Florida State University
Tom Thumb, a useful popcorn --Bass, HW, Kang, LC, Eyzaguirre, A We have been working with an extra-early yellow popcorn for several years and report here on some of the desirable attributes of this variety called Tom Thumb. Tom Thumb can be propagated by self or open pollination and appears to be a stable inbred. We have adopted Tom Thumb as one of our regular '"lab rats" because of its 1) extremely rapid life cycle, 2) tolerance to greenhouse growth throughout the year in Tallahassee, 3) uniformity of growth habit, and 4) good seed set as shown in Figure 1. The seed are available from the Maize Stock Center, but we routinely work with seed purchased from Johnny's Selected Seeds (johnnyseeds.com, Albion ME). As stated in their 2001 home garden catalog entry on Tom Thumb, "85 days, extra-early, yellow popcorn. Refined from a genuine New Hampshire heirloom by the late Prof. E. M. Meader, University of New Hampshire and Johnny's Selected Seeds. Matures even in the Far North. The plants are dwarf, only 3 1/2' tall, and bear 1 or 2 ears 3-4" long." We counted the leaf bearing nodes for plants (n=43) from the Fall 2000 greenhouse. Node number ranged from 8 to 11 with a mean of 10.

The plants are almost too quick and small for summer fields. They can be grown indoors in small pots at high density with relatively little supplemental lighting. The plants usually produce tillers that can be cut back to assist shoot capping on the main stalk. Tom Thumb offers a number of advantages as an experimental or educational line of maize. For instance, a seed mutagenesis experiment can produce dominant mutations (plant or seed) during a single academic quarter or semester. Also, Tom Thumb might be good for production of transgenic maize using genotype-independent protocols.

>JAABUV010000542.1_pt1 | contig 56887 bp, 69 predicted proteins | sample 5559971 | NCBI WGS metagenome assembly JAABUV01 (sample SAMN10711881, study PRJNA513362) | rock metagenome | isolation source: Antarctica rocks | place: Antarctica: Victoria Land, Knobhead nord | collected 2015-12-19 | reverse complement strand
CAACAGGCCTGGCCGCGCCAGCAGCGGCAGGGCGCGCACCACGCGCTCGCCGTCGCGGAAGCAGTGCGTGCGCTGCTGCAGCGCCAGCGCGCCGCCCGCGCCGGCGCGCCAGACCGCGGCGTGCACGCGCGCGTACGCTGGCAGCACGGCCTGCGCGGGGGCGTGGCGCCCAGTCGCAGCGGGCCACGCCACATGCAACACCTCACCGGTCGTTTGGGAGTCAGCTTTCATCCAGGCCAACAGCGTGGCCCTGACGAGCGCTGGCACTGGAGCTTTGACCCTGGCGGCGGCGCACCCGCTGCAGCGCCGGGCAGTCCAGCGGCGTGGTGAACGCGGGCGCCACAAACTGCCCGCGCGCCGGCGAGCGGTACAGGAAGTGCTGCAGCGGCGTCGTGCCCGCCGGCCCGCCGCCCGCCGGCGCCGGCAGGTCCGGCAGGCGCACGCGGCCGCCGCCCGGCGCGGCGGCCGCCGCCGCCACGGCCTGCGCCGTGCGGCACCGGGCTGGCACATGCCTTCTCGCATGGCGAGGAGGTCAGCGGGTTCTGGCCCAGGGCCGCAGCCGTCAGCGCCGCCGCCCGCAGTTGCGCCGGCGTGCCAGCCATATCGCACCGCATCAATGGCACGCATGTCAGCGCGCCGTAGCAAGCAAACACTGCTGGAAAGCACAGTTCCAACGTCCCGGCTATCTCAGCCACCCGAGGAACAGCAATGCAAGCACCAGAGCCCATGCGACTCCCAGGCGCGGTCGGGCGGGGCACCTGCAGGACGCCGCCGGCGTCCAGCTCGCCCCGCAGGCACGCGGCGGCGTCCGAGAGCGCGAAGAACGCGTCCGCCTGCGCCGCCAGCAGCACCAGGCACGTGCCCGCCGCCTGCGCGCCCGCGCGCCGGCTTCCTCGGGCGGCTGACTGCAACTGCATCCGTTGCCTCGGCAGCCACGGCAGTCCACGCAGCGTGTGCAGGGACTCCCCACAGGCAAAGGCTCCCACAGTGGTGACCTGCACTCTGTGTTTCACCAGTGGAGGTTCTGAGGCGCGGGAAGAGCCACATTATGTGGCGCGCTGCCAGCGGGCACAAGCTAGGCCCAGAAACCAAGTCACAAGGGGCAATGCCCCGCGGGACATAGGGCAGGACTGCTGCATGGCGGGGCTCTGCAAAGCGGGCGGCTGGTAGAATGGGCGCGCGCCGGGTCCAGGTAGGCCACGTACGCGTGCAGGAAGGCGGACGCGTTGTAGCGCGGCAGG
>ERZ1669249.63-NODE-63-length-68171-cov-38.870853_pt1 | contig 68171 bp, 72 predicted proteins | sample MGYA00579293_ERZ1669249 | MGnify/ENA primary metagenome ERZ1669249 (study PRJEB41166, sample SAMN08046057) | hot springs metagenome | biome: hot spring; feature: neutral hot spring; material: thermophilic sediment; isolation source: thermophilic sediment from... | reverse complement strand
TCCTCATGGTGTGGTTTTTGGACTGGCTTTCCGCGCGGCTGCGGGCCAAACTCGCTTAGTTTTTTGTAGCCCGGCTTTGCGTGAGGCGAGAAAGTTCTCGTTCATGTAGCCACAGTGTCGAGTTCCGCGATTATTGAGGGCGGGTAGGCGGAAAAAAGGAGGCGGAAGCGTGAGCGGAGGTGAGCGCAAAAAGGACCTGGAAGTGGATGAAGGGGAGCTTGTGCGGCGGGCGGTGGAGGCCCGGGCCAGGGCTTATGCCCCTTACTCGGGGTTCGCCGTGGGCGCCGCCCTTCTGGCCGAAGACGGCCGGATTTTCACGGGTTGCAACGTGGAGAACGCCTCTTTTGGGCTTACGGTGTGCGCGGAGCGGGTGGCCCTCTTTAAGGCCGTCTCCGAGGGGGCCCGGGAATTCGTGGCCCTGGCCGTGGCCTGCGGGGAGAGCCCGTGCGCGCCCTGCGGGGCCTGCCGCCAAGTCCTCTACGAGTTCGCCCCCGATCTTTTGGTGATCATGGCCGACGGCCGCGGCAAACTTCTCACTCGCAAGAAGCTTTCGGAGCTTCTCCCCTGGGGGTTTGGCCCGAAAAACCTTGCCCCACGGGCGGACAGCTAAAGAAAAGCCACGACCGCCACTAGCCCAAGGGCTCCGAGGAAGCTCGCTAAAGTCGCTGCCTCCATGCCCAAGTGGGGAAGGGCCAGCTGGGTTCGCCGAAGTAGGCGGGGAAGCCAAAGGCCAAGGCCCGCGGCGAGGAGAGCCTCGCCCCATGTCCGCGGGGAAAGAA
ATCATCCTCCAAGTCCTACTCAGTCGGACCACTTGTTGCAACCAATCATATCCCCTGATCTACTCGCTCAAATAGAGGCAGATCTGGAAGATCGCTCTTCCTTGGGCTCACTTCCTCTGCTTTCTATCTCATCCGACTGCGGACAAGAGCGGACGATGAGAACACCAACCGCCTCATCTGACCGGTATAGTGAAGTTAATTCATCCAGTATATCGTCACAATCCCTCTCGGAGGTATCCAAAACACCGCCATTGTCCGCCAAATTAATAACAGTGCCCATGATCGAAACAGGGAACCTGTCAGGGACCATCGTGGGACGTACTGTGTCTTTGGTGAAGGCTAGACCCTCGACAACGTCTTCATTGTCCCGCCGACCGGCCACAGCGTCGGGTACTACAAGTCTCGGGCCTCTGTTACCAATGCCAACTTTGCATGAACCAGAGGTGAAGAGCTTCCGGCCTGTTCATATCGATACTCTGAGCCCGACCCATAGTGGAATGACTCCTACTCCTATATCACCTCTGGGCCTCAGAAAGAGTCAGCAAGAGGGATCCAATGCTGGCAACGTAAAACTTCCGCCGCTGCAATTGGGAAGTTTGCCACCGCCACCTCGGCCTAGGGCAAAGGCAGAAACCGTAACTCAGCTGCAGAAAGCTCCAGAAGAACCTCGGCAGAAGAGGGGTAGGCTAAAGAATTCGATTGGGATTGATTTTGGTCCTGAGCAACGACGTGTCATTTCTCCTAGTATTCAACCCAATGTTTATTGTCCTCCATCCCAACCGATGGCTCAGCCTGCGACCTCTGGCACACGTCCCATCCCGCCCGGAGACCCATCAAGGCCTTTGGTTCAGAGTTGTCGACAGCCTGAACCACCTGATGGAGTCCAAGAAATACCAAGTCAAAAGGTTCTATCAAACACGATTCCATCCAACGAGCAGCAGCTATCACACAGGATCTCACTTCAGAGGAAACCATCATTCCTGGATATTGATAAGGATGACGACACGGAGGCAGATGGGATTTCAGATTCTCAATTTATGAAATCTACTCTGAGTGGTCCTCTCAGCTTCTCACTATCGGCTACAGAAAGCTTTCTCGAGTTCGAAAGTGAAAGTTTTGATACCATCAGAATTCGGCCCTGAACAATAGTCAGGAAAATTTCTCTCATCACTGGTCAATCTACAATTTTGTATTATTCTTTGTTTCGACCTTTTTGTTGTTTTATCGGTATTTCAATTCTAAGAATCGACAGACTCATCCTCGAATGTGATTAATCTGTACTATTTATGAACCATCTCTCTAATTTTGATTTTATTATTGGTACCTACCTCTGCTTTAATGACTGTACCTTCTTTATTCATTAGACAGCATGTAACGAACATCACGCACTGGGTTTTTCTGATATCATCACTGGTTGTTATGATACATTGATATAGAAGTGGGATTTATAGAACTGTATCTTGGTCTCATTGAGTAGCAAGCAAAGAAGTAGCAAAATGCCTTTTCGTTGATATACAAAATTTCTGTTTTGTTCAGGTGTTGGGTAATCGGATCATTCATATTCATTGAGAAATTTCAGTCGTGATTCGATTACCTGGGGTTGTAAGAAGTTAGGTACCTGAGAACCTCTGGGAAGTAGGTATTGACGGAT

We are currently breeding meiotic mutations into the Tom Thumb background for use in our work on meiotic telomere functions. We have examined the pollen mother cells and found them to be suitable for FISH and immunocytochemical analysis of meiotic prophase. Figure 2 shows that telomeres and several knobs can be detected by 3D FISH carried out as previously described (Bass et al., J. Cell Biol., 137:5-18).

We are collecting size-staged anthers of green-house grown Tom Thumb plants. The size classes are "A" < 0.5 mm; "B" 0.5-1.5 mm; "C" 1.5-2.5 mm; and "D" 2.5-3.5 mm. Figure 3 shows DAPI images of representative meiotic nuclei from A, B, and C size classes which contain anthers from premeiotic interphase plus early leptotene, leptotene plus zygotene, and zygotene plus pachytene, respectively. These anthers will provide mRNA preparations for microarray analysis of meiotic gene expression. Anthers from the larger floret are dissected in the greenhouse, measured on a ruler under a dissecting microscope, and frozen. Anthers are collected for four months at a time, then a new set of collections is started. Those shown in Figure 3 are from the first trimester of 2000 (Jan-April).

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